"The first 48 hours of a child’s life are of supreme importance – this is the time that we as parents set the foundations for their emotional wellbeing. The love we give, the interaction we have, the unique attachment we form and the stability we provide our children in the postnatal period play a critical role in defining later outcomes for our children and for our future."

Neuroscience Educator

NATHAN WALLIS

"Our children are our future, and parents as first teachers are critical in ensuring our children are given the best start in life. The first 48 hours after the birth of the baby, the postnatal period, is a time to inspire, support and offer manaaki whanau to the tamariki and matua who need it most. Those 48 hours are precious and we need to make sure parents understand why they are so valuable and what level of care they are entitled to, regardless of where they live in New Zealand."

Founder iMoko

TRACY O'SULLIVAN

 

My Story- ELLEN CHISHOLM

It was a truly horrible birth experience, and a horrible situation at the hospital.

 

I have never been more drained in my life, physically, emotionally and mentally and the treatment I received triggered severe anxiety which led to postnatal depression.

TELL US YOUR STORY

 

WHY POSTNATAL
CARE MATTERS

Giving birth is a profound physiological, mental and emotional experience.

The first 48 hours following the delivery of a baby can be particularly hard, when it should be the most exciting time as the journey of parenthood begins.

It is the time that deserves the most amount of care and support.

We know every mother is different and we know that some mothers will be comfortable leaving the hospital within the 48-hour postnatal period to which she’s entitled to receive.

But we also believe, to make an informed choice about what is best for themselves, their baby and family, women need information. They need information about the health and well-being benefits that come from receiving up to 48 hours postnatal care in a supportive environment and dedicated maternal facility and they need to know what they’re entitled to.

So, what makes the first 48 hours so important?

 

Becoming a mum or dad, whether or not it’s your first time, is a big transition.

 

Giving parents the tools to make the right decisions and the opportunity to form a loving, nurturing attachment with their baby is at the heart of postnatal care.

The first 48 hours after birth often sets a pattern of interaction that will serve the child and parent for a lifetime. Without a good, loving bond or attachment, children are less likely to grow up to become happy, independent and resilient adults.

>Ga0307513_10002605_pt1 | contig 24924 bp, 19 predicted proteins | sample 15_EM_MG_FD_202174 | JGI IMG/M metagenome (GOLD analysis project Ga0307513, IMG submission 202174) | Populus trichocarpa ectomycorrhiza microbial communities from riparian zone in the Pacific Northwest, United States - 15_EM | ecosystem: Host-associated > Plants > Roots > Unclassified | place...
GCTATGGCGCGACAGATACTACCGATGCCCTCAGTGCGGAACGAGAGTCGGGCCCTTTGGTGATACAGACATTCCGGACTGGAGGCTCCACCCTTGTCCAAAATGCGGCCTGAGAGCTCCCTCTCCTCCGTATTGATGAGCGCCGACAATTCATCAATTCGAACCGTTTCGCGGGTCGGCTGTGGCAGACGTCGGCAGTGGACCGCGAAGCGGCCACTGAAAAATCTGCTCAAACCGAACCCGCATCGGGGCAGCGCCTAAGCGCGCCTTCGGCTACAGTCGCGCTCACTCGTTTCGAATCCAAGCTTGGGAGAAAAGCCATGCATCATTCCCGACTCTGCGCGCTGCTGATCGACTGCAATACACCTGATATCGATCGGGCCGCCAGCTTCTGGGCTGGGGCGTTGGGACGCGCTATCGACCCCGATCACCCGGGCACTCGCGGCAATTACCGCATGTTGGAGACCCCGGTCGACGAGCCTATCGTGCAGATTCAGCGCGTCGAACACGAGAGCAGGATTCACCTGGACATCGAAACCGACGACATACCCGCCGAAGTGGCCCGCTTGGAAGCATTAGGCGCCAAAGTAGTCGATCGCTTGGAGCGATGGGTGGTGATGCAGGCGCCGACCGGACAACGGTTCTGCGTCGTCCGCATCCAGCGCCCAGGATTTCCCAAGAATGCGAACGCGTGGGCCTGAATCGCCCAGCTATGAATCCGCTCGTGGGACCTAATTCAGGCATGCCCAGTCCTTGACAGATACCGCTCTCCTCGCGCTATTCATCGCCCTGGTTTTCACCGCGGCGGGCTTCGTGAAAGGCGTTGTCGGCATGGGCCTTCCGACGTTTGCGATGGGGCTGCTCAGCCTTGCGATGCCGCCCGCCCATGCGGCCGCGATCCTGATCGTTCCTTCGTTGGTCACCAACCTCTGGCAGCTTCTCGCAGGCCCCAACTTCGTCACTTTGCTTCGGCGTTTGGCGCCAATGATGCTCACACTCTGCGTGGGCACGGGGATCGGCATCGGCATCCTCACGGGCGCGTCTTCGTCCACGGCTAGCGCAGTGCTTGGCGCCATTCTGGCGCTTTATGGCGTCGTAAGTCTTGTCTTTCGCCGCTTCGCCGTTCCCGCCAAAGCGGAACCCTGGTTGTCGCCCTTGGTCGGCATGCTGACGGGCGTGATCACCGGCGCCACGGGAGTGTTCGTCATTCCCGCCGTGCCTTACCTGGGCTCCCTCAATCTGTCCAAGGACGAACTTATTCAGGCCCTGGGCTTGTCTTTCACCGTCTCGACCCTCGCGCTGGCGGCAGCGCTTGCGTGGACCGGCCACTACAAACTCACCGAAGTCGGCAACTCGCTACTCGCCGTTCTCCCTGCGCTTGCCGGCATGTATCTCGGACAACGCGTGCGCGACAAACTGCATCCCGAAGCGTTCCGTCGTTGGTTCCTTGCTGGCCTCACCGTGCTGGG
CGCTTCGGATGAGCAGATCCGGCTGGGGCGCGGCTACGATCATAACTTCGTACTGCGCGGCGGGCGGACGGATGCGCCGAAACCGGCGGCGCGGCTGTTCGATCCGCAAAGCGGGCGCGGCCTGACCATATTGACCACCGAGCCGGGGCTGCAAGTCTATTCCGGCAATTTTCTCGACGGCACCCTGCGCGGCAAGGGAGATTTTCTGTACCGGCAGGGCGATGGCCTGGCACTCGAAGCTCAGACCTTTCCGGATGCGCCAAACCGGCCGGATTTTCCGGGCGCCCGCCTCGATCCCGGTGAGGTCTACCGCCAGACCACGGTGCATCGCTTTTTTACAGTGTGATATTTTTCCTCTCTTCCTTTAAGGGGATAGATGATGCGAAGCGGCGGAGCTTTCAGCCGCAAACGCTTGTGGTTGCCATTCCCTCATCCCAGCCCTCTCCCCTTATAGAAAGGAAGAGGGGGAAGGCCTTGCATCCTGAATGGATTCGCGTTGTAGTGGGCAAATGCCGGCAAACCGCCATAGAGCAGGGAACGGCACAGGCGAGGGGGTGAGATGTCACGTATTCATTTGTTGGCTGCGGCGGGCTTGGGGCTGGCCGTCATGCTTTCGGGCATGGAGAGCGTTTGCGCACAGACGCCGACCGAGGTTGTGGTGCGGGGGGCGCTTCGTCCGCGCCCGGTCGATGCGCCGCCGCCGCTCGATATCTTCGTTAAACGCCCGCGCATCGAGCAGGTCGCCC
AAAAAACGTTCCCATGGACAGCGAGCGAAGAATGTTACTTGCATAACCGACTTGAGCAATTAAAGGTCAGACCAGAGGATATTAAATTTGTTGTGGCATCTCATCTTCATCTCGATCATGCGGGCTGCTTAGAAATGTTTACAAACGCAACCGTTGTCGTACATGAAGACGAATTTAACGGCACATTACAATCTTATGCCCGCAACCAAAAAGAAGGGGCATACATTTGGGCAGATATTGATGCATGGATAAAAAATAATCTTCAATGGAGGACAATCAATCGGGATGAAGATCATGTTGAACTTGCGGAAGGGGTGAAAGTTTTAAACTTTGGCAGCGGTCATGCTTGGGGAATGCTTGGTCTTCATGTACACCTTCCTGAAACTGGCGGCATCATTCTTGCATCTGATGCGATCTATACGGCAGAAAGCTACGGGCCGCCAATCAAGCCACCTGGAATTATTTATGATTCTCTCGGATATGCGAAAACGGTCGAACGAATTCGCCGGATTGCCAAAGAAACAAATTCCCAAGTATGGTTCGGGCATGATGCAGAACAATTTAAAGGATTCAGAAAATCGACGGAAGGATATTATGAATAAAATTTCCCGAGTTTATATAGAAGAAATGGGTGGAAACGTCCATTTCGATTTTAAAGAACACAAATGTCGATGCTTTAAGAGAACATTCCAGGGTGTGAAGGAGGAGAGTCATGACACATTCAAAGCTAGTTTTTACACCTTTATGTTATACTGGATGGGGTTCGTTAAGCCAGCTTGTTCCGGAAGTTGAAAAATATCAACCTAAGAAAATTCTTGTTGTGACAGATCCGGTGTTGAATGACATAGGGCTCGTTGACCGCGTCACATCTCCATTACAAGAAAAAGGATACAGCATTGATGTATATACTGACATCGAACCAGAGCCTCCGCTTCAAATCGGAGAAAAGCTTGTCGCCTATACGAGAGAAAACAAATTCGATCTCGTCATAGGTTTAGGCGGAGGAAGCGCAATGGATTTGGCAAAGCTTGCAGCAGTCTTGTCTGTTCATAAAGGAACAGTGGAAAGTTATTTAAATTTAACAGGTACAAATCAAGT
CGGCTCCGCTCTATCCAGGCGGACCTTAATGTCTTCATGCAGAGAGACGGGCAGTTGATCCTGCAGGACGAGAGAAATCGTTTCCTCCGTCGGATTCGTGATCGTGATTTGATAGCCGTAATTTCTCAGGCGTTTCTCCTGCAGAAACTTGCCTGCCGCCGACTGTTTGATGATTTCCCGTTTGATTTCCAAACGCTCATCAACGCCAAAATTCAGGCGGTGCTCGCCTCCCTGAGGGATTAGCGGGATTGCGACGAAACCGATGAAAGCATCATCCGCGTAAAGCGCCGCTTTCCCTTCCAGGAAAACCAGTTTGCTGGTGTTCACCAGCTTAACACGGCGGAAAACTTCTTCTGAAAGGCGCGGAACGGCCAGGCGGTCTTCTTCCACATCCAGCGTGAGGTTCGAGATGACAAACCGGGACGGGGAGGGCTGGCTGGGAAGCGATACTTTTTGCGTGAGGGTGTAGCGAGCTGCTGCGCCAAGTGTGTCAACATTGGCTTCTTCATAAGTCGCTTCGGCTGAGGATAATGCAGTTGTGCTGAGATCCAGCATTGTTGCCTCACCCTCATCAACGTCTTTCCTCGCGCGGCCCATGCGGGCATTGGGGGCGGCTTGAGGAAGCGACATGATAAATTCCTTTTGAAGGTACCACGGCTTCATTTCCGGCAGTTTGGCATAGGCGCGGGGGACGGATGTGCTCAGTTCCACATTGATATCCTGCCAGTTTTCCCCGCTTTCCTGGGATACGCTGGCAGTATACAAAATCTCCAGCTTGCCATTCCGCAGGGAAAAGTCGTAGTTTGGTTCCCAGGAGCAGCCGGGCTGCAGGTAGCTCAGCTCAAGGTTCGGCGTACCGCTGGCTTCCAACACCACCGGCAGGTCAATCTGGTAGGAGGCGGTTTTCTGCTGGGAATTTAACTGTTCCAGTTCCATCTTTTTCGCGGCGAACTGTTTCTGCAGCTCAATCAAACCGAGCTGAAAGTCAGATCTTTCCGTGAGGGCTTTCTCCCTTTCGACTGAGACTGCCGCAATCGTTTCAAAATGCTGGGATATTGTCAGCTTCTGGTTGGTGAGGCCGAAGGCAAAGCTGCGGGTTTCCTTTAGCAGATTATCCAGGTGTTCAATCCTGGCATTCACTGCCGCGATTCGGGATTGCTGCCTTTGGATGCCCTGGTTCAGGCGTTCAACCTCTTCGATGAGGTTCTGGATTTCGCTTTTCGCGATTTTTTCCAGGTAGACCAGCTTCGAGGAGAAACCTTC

An impaired parent–child relationship can contribute to the development of behavioural, social or learning difficulties in children and make it more difficult for them to fulfil their full potential and become resilient in the face of life’s challenges.

 

While birth is a defining moment, it’s also an emotionally tumultuous time as many women are vulnerable to psychological problems including anxiety, depression and adjustment disorders.

 

There is an idealistic expectation that a woman knows what to do when she becomes a mum, and she has an innate knowledge on how to be a parent. Many women experience the ‘baby blues’, a perfectly normal feeling that is triggered by physical changes and emotional factors – the transition from mum to be to actual mum requires a special type of care and support that can only come from trained, dedicated professionals.

 

The vast majority of women who give birth every year in New Zealand experience no medical complications. However, many new mothers can endure dangerous and even life-threatening complications that can have a long-term negative impact on them, their baby and family. Receiving the appropriate postnatal care, support and management in a dedicated maternal facility can alleviate and possibly prevent the many treatable conditions that can arise from giving birth.

 

For these reasons, and so many more, receiving up to 48 hours postnatal care in the right facility is critically important.